We recently transited the Great Dismal Swamp Canal and Locks and I’ve always wanted to experience this waterway of American history. However, boats over 50′ are not recommended to use the waterway, combined with a changing controlled depth and submerged logs are always a concern, in fact, we chopped up over five what I assume are branches or small logs resulting in no damage.
Arts from the swamp: In 1842 Henry Wadsworth Longfellow wrote the poem “The Slave In Dismal Swamp”. The poem uses six quintain stanzas to tell about the “hunted Negro”, mentioning the use of bloodhounds and describing the conditions as being “where hardly a human foot could pass, or a human heart would dare”. The poem may have inspired artist David Edward Cronin, who served as a Union officer in Virginia and witnessed the effect of slavery, to paint Fugitive Slaves in the Dismal Swamp, Virginia in 1888.
In 1856, Harriett Beecher Stowe, the author of Uncle Tom’s Cabin, published her second anti-slavery novel, Dred: A Tale of the Great Dismal Swamp. The title character is a maroon of the Great Dismal Swamp who preaches against slavery and incites slaves to escape
Situated on the N.C. and Virginia line was the 1830’s hotel known as the Halfway House. “A quality place for sleeping, matrimonial celebrations, and of course, duelistical engagements for the settling of disagreements”. Situated evenly on the North Carolina and Virginia state line, it is the one place where the long arm of the law came up short as an outlaw simply hopped across the line to avoid arrest. It’s the place where a newlyweds could hold hands from different states and occasionally meet in the middle for a kiss on the lips. Between Gunfights, Marriages and occasional Lawlessness, it is also rumored that Edgar Allen Poe wrote “The Raven” while staying at the Halfway House.
Some history: Scientists believe the Great Dismal Swamp was created upon the last major shift of the continental shelf. The origin of Lake Drummond, one of only two natural lakes in Virginia, is not entirely clear; Native American legends tell of a giant firebird that made a nest of fire in the swamp that later filled with rain.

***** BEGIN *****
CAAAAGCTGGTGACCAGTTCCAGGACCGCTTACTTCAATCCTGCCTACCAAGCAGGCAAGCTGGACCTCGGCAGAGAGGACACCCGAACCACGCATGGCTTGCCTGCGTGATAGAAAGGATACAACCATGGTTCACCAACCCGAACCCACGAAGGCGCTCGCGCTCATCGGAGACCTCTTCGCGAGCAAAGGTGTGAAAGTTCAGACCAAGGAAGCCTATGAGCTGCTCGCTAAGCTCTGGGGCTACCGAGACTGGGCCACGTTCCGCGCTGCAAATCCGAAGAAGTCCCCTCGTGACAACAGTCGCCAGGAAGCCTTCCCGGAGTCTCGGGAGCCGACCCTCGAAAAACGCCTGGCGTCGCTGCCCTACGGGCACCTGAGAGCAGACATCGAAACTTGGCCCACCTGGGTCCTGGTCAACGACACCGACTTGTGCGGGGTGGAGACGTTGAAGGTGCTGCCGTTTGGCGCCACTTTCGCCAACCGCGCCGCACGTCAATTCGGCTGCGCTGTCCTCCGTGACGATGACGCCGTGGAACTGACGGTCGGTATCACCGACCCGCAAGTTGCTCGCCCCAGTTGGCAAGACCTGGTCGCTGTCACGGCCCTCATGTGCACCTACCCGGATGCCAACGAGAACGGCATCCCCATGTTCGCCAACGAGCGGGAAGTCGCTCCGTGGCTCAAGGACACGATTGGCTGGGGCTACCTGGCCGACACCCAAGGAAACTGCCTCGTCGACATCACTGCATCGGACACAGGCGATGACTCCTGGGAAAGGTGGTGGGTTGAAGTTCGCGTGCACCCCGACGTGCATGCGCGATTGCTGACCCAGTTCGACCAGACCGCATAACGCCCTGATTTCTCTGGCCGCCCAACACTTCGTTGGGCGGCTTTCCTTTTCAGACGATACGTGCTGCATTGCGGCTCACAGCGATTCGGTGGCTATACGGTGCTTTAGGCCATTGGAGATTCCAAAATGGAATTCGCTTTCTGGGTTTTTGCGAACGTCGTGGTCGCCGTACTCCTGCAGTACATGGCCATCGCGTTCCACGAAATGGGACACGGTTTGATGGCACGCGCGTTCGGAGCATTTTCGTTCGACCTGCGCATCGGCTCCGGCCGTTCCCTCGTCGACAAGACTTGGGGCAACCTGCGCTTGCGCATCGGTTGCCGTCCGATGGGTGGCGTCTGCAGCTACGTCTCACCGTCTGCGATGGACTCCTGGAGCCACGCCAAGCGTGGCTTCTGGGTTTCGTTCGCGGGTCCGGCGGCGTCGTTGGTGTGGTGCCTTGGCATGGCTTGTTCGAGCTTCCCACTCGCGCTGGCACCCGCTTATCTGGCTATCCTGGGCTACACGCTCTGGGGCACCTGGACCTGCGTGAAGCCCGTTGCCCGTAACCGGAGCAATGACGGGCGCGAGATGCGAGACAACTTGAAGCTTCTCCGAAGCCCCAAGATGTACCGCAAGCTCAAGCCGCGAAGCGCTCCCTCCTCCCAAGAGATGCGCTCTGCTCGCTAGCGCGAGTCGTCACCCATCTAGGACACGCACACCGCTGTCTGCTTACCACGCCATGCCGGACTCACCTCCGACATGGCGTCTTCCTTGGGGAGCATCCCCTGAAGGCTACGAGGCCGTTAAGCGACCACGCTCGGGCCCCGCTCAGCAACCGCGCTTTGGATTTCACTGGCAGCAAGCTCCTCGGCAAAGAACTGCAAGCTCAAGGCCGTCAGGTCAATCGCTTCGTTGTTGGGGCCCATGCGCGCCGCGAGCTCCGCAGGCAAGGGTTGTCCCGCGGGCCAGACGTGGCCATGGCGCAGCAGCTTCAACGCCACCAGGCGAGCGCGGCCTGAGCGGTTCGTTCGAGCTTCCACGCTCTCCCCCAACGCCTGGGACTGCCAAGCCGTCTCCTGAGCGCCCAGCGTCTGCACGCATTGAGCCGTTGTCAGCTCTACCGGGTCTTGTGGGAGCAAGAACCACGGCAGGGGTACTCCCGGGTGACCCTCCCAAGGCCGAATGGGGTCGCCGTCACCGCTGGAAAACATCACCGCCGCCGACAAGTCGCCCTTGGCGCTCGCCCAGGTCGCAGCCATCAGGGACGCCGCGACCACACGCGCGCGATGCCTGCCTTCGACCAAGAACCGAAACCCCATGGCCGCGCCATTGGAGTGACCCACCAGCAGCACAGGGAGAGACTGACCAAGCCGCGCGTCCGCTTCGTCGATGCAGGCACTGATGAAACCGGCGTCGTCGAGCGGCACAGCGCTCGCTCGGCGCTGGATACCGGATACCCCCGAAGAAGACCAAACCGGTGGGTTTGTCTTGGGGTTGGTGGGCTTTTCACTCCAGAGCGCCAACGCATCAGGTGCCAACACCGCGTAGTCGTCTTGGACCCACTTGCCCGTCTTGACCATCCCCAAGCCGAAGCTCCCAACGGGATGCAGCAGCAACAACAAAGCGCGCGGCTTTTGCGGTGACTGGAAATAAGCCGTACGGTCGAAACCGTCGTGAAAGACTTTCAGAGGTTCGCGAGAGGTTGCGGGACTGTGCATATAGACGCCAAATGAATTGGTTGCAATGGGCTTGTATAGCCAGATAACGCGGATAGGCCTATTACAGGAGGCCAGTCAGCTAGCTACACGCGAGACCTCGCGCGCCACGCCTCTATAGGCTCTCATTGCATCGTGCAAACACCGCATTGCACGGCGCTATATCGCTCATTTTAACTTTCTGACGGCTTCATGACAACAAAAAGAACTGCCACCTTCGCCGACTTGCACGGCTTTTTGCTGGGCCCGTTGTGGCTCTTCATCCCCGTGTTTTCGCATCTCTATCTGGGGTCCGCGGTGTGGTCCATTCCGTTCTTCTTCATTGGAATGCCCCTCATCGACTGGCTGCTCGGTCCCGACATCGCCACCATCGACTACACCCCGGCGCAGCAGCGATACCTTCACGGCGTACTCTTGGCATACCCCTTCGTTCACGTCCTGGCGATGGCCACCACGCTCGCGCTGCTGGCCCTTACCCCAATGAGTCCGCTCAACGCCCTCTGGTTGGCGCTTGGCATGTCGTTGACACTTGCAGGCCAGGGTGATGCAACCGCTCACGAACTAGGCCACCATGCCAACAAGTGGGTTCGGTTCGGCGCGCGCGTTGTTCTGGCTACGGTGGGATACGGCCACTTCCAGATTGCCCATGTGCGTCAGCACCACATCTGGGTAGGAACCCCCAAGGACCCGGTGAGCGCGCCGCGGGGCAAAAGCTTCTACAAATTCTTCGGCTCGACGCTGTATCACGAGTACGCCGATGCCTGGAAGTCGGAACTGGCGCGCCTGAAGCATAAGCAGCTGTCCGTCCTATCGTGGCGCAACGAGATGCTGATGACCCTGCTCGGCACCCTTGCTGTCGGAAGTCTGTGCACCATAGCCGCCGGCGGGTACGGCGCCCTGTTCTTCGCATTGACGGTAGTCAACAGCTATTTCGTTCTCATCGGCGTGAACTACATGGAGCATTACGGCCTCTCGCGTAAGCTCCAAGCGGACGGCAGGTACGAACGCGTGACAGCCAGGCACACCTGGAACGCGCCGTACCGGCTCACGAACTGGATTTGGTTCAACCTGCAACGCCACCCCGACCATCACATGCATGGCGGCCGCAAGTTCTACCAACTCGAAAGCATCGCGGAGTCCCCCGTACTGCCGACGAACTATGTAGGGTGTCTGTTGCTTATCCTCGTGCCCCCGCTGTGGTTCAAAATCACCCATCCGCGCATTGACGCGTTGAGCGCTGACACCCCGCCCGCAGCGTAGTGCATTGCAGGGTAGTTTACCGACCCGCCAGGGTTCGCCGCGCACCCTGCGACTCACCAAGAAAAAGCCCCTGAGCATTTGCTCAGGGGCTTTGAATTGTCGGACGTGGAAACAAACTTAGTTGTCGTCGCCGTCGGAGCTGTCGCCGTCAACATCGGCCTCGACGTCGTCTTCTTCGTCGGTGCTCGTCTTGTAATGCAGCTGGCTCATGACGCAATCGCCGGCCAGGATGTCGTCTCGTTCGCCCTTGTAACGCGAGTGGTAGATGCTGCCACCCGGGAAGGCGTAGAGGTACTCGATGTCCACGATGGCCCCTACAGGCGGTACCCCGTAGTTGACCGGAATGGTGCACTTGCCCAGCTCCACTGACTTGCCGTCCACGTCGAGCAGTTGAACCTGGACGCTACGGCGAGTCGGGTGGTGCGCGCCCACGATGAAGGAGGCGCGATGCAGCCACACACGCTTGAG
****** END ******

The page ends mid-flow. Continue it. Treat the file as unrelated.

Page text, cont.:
Archaeological evidence suggests people have inhabited the swamp for 13,000 years. In 1650, Native Americans lived in the swamp; in 1665, William Drummond, the first governor of North Carolina, discovered the swamp’s lake, which was subsequently named for him. In 1728, William Byrd II, while leading a land survey to establish a boundary between the Virginia and North Carolina colonies, made many observations of the swamp, none of them favorable; he is credited with naming it the Dismal Swamp. In 1763, George Washington visited the area, and he and others founded the Dismal Swamp Company in a venture to drain the swamp and clear it for settlement, with the company later turning to the more profitable goal of timber harvesting.
Several African American maroon societies lived in the Great Dismal Swamp during early American history. These maroons consisted of black runaway slaves seeking safety and liberty. The swamp’s role in the history of slavery in the United States is reflected in Harriet Beecher Stowe’s second novel, Dred: A Tale of the Great Dismal Swamp. The Underground Railroad Education Pavilion, an exhibit set up to educate visitors about the fugitive slaves who lived in the swamp, was opened February 24, 2012.
The Dismal Swamp Canal was authorized by Virginia in 1787 and by North Carolina in 1790, with construction beginning in 1793 and completing in 1805. The canal, as well as a railroad constructed through part of the swamp in 1830, enabled the harvest of timber. The canal deteriorated after the Albemarle and Chesapeake Canal was completed in 1858; however, in 1929, the U. S. Government bought the Dismal Swamp Canal and began to improve it. The canal is now the oldest operating artificial waterway in the country. Like the Albemarle and Chesapeake Canals, it is part of the Atlantic Intracoastal Waterway.